Keeping The Balance on Mother’s Day

Instead of opening the pages of your latest issue of Vogue to a yet another flawless taut body or opening your Instagram to whatever else is “hip” today, in honor of Mother’s Day, you may want to take a look at these hips instead. They may be a little wider than you’re used to, and the plain black panties and frumpy black bra resting above them is no advent in high fashion. The subject’s tummy is also a bit more ample than our advertised “average”, and crinkles towards its dark belly button center.

Rachel Lee Hovnanian : The Women's Trilogy Project

As women, possessions, gender roles, stereotypes drive us to actions and limitations that are artificial rather than real. By producing work under a male pseudonym, I believe I have overcome the preconceptions of work being created by female artists. For me the gender is irrelevant in terms of my ability to create this work.

CAREY YOUNG: The Peeping Tom

Almost all the courtroom doors at the Palais de Justice in Brussels contain circular windows, through which one can view the trials in progress. This design expresses the idea of fairness in legal trials, it indicates that there is a transparency to the process. In order to create my video piece Palais de Justice (2017), I shot a lot of footage of trials in progress through these windows. 

Rachel Molina on "Seen But Not Heard", Her Look Into The Transition from Childhood to Adolescence

There’s one particular boy, Shay, who had a hard time at school with his learning and with his friendship group. He was really into art and design and textiles, and I remember after I met him, as I was leaving after photographing him, just hoping that when he got into secondary school, a teacher was going to look after him and make sure he excelled at the things he loved. That really stayed with me; I go back to the idea of their want to learn. That’s really it. They actually do really want to learn. They want it to be exciting, and they are wanting these new experiences.


Elle Verhagen and Carmen Freudenthal: "To recognize the same urge in the other is special and stimulating"

“It's not only the similarities that make the working together easier. It's also the differences. We each have our own qualities, and over the years they became more clear. Now we are able to divide the roles, and therefore have more time to perform. These differences are also our strengths as a duo. We respect them, thus making it easier to give in in case of possible disagreements.”

DEBORAH GOODMAN DAVIS: The Family Business

ANDREA BLANCH: I know that your family owns pharmascience and your mother started this collection, but how did you get engaged with it?

DEBORAH GOODMAN DAVIS: I’ve had three careers in my life. First, I was an art historian. Right out of school I was a museum curator working at the Art Institute of Chicago and the Yale University Art Gallery. I was working in European paintings; I did my master’s degree in post-impressionism.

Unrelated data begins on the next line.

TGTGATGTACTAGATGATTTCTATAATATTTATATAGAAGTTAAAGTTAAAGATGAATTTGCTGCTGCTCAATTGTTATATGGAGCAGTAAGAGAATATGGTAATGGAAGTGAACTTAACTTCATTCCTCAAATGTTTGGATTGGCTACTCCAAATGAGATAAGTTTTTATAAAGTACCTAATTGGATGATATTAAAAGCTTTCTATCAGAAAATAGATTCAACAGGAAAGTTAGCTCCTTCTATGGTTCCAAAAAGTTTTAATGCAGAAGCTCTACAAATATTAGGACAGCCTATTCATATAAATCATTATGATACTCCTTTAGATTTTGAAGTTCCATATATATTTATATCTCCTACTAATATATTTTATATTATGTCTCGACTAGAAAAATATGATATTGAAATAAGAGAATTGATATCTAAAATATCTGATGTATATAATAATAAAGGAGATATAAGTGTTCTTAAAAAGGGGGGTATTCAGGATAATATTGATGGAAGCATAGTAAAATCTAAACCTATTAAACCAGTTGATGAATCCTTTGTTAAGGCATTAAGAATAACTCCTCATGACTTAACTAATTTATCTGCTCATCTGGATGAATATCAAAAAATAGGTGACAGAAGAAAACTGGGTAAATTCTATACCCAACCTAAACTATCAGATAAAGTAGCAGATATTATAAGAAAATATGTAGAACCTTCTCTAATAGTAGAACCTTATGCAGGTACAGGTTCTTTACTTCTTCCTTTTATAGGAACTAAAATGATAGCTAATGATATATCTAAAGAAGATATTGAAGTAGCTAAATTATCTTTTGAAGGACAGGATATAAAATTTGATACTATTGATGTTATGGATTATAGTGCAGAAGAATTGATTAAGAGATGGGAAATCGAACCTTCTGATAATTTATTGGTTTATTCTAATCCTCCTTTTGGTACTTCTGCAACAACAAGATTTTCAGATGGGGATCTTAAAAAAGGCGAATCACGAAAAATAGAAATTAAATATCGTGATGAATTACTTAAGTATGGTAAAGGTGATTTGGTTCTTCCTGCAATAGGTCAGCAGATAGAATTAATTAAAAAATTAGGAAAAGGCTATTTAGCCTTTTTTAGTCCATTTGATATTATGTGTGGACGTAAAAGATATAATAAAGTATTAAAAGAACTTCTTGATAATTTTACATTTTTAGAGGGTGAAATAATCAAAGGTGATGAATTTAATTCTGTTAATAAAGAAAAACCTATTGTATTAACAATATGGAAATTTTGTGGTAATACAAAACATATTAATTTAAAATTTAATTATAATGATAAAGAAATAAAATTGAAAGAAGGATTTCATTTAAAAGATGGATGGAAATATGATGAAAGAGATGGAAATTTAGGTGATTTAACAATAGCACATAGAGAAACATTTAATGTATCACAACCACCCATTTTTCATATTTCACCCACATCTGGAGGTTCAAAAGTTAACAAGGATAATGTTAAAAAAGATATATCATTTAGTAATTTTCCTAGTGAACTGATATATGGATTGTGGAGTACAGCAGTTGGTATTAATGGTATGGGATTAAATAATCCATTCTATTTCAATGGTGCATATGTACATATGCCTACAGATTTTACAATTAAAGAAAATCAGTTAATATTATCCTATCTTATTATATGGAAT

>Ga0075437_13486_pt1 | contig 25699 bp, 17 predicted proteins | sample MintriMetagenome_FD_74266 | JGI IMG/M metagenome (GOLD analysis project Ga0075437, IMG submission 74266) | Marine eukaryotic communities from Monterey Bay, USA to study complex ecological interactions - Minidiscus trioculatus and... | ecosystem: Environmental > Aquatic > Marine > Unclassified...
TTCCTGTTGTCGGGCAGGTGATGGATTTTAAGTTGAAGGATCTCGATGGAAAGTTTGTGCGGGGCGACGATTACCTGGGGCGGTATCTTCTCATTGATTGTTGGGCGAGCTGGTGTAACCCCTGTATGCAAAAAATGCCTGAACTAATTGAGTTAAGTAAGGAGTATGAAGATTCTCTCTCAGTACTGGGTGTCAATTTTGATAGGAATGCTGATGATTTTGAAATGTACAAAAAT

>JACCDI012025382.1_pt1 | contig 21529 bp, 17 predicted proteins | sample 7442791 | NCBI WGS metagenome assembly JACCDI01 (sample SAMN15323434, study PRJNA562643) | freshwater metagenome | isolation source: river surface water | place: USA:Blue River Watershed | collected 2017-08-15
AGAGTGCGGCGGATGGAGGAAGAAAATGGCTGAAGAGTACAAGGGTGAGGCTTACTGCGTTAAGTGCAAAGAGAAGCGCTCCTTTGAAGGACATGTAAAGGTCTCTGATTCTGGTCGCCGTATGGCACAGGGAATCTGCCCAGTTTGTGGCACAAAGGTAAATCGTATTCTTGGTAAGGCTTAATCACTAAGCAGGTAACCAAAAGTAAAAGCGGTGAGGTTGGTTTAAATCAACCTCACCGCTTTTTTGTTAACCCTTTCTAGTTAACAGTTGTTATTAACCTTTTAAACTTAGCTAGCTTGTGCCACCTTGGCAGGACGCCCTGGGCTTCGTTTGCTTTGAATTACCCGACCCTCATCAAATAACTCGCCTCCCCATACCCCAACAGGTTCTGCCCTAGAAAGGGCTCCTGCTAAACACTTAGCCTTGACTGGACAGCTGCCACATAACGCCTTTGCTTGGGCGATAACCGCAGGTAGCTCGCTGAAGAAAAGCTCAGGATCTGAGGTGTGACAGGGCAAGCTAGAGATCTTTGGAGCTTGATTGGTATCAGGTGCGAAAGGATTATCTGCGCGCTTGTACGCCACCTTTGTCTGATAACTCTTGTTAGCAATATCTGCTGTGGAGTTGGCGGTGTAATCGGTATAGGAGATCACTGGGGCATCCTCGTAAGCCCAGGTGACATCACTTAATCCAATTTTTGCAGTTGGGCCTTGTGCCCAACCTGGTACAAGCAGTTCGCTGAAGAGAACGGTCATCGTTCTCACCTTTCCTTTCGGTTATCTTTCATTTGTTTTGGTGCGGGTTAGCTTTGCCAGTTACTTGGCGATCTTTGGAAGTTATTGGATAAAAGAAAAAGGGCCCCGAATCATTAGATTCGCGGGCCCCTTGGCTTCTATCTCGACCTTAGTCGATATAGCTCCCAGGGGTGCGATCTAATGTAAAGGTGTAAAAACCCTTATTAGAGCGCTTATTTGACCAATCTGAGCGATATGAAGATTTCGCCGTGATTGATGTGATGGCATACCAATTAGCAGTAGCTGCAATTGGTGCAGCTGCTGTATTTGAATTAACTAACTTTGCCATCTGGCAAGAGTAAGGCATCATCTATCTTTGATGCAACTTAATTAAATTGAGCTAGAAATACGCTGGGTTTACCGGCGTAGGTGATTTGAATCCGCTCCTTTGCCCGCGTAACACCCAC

Street Photographer Pau Buscató: "This demands being fully aware of what's going on around you"

The world as it is is already strange and zany enough. I think I'm just bored of the conventional view of reality, where we give everything for granted: a tree is a tree and that cloud is just a cloud. But what if the cloud and the tree could become something else, when viewed from a different angle or put together in a frame? When I said that I'm not documenting the world, I meant that I'm not interested in showing the obvious view of things. I'm more interested in the 'far side of the moon', if you know what I mean.

Terri Loewenthal explores "the intersection of landscape and psyche" in Psychscapes: "Who would I be in that place?"

In a way, our impression of ourselves is the most unmediated experience we have. And yet, it is wholly ephemeral. Our connection to physical places gives us a starting point for the exploration of our psyches. Because we define ourselves based on the experiences we’ve already had, we gravitate towards the familiar. Psychscapes utilize elements of actual landscapes, so they offer a comfortable first step into the unknown. 

Feature: Deborah Roberts

Well, you know I have this idea that when people see people of color, especially black people, they don’t see them as a whole person. Sometimes they see them as a partial person or one person. I wanted to express that we are different in skin tone and facial features, things like that. So that’s what’s important about the collage work. I used to paint faces and images, which I felt portrayed black people, but those weren’t the images I was seeing portrayed in the news, magazines, and on TV. There was a big discrepancy and I thought, how can I best speak to that in my work? So collage has been a perfect vehicle.

VIDEO: CAMERALESS/LENSLESS: Vanessa Albury's Cyanotypes

In a world oversaturated by digital imagery, Albury returns to one of the medium's earliest practices; she inverts traditional methods of photographic image making to instead show the viewer the deconstructed process of photography itself. Photography is light, and Albury's images in the Cameraless, Lensless series find themselves at the very heart of this remarkable medium.